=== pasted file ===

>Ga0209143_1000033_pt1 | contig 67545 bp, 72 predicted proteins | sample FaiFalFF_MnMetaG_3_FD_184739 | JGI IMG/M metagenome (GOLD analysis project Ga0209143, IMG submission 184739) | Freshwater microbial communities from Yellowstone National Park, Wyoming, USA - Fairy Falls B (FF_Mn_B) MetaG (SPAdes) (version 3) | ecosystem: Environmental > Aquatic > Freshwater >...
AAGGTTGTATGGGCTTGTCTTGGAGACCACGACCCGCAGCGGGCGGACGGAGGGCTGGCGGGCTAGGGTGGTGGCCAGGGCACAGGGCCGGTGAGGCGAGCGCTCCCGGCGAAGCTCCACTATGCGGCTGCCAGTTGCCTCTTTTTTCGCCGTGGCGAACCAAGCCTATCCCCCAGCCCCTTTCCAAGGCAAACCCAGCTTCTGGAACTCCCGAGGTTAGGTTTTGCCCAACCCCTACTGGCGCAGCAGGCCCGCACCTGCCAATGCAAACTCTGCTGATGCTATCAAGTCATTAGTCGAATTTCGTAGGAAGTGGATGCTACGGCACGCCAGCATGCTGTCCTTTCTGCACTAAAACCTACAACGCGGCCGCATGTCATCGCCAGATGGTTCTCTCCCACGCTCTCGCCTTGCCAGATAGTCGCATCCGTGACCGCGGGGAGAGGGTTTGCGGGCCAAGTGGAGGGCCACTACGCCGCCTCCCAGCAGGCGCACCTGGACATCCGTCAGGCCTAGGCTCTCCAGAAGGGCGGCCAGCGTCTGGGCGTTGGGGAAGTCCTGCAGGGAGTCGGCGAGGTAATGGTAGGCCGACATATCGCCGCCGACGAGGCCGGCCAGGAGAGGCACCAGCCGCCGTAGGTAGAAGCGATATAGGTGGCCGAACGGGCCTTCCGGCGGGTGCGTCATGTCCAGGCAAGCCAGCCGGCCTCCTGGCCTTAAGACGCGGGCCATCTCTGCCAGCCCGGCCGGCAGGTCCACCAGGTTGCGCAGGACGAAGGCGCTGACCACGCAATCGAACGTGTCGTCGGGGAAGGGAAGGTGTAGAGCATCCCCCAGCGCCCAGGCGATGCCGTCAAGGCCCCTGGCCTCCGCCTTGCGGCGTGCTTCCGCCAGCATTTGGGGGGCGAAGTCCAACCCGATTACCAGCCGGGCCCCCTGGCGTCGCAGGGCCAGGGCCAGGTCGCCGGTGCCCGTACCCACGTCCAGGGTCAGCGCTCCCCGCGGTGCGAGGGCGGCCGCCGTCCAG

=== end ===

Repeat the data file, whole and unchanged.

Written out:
>Ga0209143_1000033_pt1 | contig 67545 bp, 72 predicted proteins | sample FaiFalFF_MnMetaG_3_FD_184739 | JGI IMG/M metagenome (GOLD analysis project Ga0209143, IMG submission 184739) | Freshwater microbial communities from Yellowstone National Park, Wyoming, USA - Fairy Falls B (FF_Mn_B) MetaG (SPAdes) (version 3) | ecosystem: Environmental > Aquatic > Freshwater >...
AAGGTTGTATGGGCTTGTCTTGGAGACCACGACCCGCAGCGGGCGGACGGAGGGCTGGCGGGCTAGGGTGGTGGCCAGGGCACAGGGCCGGTGAGGCGAGCGCTCCCGGCGAAGCTCCACTATGCGGCTGCCAGTTGCCTCTTTTTTCGCCGTGGCGAACCAAGCCTATCCCCCAGCCCCTTTCCAAGGCAAACCCAGCTTCTGGAACTCCCGAGGTTAGGTTTTGCCCAACCCCTACTGGCGCAGCAGGCCCGCACCTGCCAATGCAAACTCTGCTGATGCTATCAAGTCATTAGTCGAATTTCGTAGGAAGTGGATGCTACGGCACGCCAGCATGCTGTCCTTTCTGCACTAAAACCTACAACGCGGCCGCATGTCATCGCCAGATGGTTCTCTCCCACGCTCTCGCCTTGCCAGATAGTCGCATCCGTGACCGCGGGGAGAGGGTTTGCGGGCCAAGTGGAGGGCCACTACGCCGCCTCCCAGCAGGCGCACCTGGACATCCGTCAGGCCTAGGCTCTCCAGAAGGGCGGCCAGCGTCTGGGCGTTGGGGAAGTCCTGCAGGGAGTCGGCGAGGTAATGGTAGGCCGACATATCGCCGCCGACGAGGCCGGCCAGGAGAGGCACCAGCCGCCGTAGGTAGAAGCGATATAGGTGGCCGAACGGGCCTTCCGGCGGGTGCGTCATGTCCAGGCAAGCCAGCCGGCCTCCTGGCCTTAAGACGCGGGCCATCTCTGCCAGCCCGGCCGGCAGGTCCACCAGGTTGCGCAGGACGAAGGCGCTGACCACGCAATCGAACGTGTCGTCGGGGAAGGGAAGGTGTAGAGCATCCCCCAGCGCCCAGGCGATGCCGTCAAGGCCCCTGGCCTCCGCCTTGCGGCGTGCTTCCGCCAGCATTTGGGGGGCGAAGTCCAACCCGATTACCAGCCGGGCCCCCTGGCGTCGCAGGGCCAGGGCCAGGTCGCCGGTGCCCGTACCCACGTCCAGGGTCAGCGCTCCCCGCGGTGCGAGGGCGGCCGCCGTCCAG